Various Tips Macintosh
Various Tips Macintosh Help
Mac application crash or freezing
If an Mac application crashes or is unresponsive, but you can still move your mouse, press the command, option, and escape keys (hold down command, then hold down option, then hold down escape, then let go of the keys).
Mac OS 9
A box asking if you want to force the application to quit will open.
Click on Force quit.
If the application successfully quits, restart your Mac before doing anything else.
If the application does not quit, restart your Mac.
Mac OS X
A window will open listing the current applications that are open.
Click on the Application that is not responding.
Click on the Force Quit button.
Click the red button in the upper left corner to close the Force Quit window.
You do not have to restart the computer.
If your Mac freezes completely, you can press the command, control, and power key keys to restart your Mac. This will not work on an iMac, blue and white G3, or G4. On the original iMac's, you will need to use a paper clip to press the small Restart button (the one with a triangle) between the ethernet port and the modem port. The next generation of iMac's have a button you can press. On the blue and white G3s and older G4s, press the tiny Restart button (it has a triangle on it) on the front of the computer. For the newer iMac's, G4s and G5s, press and hold the power button for about 5 seconds to turn off the computer. Wait about 30 seconds, and then press the power button again to turn the Mac back on.
To eject a diskette or CD that will not eject, hold down the mouse button (and keep holding it down) then restart or turn on the Macintosh. Keep holding down the mouse button until the disk or CD is ejected. If this does not work, then try inserting a paper clip into the tiny round hole near the CD or diskette drive. (You may need to move the paper clip about before you can eject the CD or diskette.) Be careful not to damage your media or drive when using this method.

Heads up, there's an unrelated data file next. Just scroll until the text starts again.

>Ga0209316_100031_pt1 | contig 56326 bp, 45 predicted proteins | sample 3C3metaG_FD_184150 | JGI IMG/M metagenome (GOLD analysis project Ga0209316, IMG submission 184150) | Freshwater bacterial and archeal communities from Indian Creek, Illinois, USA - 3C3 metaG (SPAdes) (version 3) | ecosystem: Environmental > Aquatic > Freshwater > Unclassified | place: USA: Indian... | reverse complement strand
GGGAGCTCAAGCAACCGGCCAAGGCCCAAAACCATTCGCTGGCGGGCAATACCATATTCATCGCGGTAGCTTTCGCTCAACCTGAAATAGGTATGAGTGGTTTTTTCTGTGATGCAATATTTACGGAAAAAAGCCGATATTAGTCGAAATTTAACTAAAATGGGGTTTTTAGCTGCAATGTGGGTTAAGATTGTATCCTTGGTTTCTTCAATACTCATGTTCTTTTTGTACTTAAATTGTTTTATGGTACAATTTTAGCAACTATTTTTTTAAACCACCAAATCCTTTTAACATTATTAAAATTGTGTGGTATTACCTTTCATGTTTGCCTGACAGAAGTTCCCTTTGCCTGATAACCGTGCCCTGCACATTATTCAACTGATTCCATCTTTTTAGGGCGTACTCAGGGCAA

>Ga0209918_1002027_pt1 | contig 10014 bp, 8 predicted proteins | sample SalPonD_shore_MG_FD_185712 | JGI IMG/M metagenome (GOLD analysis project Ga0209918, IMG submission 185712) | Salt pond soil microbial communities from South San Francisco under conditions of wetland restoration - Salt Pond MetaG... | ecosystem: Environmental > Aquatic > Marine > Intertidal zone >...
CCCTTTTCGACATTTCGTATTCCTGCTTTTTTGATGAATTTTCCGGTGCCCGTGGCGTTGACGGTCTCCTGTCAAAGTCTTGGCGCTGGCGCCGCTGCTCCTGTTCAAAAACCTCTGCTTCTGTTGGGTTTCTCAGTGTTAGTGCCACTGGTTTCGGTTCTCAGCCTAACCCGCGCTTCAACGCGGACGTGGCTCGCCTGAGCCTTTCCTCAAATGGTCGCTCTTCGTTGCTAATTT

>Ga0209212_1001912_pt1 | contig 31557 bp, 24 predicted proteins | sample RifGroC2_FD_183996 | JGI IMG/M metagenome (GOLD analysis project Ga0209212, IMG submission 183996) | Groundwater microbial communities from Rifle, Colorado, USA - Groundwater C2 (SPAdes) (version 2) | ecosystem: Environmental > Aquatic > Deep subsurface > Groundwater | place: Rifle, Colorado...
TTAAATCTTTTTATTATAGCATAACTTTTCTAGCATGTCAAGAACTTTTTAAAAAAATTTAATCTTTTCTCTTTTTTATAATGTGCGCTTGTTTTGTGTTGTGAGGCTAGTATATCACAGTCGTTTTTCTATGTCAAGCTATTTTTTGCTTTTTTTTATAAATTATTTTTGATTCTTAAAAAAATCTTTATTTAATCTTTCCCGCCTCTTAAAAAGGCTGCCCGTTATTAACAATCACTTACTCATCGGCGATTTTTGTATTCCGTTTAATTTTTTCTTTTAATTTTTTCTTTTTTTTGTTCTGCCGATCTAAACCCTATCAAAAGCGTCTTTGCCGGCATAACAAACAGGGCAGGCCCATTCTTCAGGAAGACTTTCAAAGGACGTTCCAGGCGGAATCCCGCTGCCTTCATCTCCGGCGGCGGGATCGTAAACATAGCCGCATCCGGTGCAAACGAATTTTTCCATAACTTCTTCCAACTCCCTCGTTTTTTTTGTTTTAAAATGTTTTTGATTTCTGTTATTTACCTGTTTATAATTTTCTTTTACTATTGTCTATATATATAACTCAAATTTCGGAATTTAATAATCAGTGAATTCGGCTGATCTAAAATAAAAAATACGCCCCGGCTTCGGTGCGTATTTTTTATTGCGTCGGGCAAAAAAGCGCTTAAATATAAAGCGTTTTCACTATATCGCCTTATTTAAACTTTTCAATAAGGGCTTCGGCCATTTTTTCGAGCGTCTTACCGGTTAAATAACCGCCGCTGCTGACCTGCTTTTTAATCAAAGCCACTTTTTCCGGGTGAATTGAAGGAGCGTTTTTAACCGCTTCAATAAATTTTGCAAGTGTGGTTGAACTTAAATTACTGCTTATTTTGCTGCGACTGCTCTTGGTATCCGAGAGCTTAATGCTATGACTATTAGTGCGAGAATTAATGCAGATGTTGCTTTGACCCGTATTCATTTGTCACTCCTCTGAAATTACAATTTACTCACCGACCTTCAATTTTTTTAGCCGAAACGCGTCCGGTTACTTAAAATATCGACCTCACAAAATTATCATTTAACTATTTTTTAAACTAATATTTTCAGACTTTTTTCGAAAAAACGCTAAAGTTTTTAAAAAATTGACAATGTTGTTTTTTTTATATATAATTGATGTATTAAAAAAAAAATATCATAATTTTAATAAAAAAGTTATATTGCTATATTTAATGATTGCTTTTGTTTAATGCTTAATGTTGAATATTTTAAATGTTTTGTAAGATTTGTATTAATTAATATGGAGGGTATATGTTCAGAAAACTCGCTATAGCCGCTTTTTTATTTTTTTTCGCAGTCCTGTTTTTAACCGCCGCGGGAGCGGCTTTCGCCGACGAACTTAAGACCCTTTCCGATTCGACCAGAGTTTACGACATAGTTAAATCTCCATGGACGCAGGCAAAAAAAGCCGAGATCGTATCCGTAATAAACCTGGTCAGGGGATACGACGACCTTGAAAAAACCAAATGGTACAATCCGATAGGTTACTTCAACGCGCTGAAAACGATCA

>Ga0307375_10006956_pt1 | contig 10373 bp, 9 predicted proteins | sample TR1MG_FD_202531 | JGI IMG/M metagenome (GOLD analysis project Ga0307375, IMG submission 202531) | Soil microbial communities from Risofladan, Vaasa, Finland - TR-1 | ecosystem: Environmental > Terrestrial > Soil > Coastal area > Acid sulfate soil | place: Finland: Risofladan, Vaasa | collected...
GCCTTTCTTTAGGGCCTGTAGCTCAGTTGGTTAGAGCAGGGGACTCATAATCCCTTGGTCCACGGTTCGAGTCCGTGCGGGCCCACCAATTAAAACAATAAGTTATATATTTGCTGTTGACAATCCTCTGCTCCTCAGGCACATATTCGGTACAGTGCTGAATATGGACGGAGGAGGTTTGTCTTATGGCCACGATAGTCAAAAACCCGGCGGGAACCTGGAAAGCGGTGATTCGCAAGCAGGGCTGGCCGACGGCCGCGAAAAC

Rebuild the desktop once a month
The desktop file is an invisible file on your Macintosh that keeps track of all the documents and applications (as well as their icons) that are on your computer. Over time, this file may become damaged. It is usually a good idea to rebuild the desktop file once a month.
To rebuild the desktop file, hold down the command key (the one with the apple symbol) and the option key while your Macintosh is starting up. Keep holding down these two keys until you see a prompt asking you: "Are you sure you want to rebuild the desktop file on the disk 'hard disk name'?". Release the keys and click OK.
For a more detailed description of the desktop file and how to rebuild it, please read the Apple article
Run Disk First Aid once a month
Every Macintosh comes with a utility called Disk First Aid. Its icon looks like an ambulance (Mac OS 9). Disk First Aid can also be found on your Macintosh system software CD "Disk Tools" or "Utilities" folder.
To check your hard drive, launch the Disk First Aid application and select your hard drive. If you Disk First Aid reports errors, it is recommended that you repair them. To repair the errors you will need to start your Macintosh off of the original system CD and then run Disk First Aid 'repair'.
Consider purchase of a disk repair program
Commercial disk repair programs continue where Disk First Aid leaves off. It is a good idea to have both Disk First Aid and at least one disk repair program as part of your Macintosh software collection, since each can find and repair errors that the other can't. In fact, it may even be a good idea to own more than one disk repair program since in many cases if one can't fix the problem the other can.
Regularly checking your hard drive with a commercial disk repair program will also lessen the chances of something going wrong with your computer. Some Macintosh disk repair programs are:
Symantec's Norton Utilities
MicroMat's TechTool Pro
Norton Utilities includes Norton Disk Doctor. If you decide to use Norton Utilities as your disk repair program, please be aware that certain Macintosh computers require specific versions of Norton Utilities. If you use the wrong version you may corrupt your hard drive.